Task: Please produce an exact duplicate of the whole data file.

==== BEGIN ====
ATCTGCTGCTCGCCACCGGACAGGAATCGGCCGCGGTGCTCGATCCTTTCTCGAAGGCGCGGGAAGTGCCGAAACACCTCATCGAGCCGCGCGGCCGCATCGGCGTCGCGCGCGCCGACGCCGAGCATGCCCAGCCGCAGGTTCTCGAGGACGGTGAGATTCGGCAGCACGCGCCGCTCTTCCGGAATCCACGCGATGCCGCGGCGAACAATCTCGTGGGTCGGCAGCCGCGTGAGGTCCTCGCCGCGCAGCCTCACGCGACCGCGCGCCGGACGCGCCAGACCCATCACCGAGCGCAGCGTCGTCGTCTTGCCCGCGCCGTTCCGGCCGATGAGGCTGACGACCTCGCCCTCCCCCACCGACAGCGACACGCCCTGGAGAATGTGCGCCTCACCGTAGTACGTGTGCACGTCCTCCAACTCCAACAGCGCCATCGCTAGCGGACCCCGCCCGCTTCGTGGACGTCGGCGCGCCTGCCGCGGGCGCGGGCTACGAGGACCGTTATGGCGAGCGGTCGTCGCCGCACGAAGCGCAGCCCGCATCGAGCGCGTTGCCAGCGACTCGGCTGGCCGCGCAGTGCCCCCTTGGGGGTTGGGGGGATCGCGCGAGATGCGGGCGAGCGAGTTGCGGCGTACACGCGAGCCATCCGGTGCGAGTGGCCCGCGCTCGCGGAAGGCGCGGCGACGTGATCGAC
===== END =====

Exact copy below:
ATCTGCTGCTCGCCACCGGACAGGAATCGGCCGCGGTGCTCGATCCTTTCTCGAAGGCGCGGGAAGTGCCGAAACACCTCATCGAGCCGCGCGGCCGCATCGGCGTCGCGCGCGCCGACGCCGAGCATGCCCAGCCGCAGGTTCTCGAGGACGGTGAGATTCGGCAGCACGCGCCGCTCTTCCGGAATCCACGCGATGCCGCGGCGAACAATCTCGTGGGTCGGCAGCCGCGTGAGGTCCTCGCCGCGCAGCCTCACGCGACCGCGCGCCGGACGCGCCAGACCCATCACCGAGCGCAGCGTCGTCGTCTTGCCCGCGCCGTTCCGGCCGATGAGGCTGACGACCTCGCCCTCCCCCACCGACAGCGACACGCCCTGGAGAATGTGCGCCTCACCGTAGTACGTGTGCACGTCCTCCAACTCCAACAGCGCCATCGCTAGCGGACCCCGCCCGCTTCGTGGACGTCGGCGCGCCTGCCGCGGGCGCGGGCTACGAGGACCGTTATGGCGAGCGGTCGTCGCCGCACGAAGCGCAGCCCGCATCGAGCGCGTTGCCAGCGACTCGGCTGGCCGCGCAGTGCCCCCTTGGGGGTTGGGGGGATCGCGCGAGATGCGGGCGAGCGAGTTGCGGCGTACACGCGAGCCATCCGGTGCGAGTGGCCCGCGCTCGCGGAAGGCGCGGCGACGTGATCGAC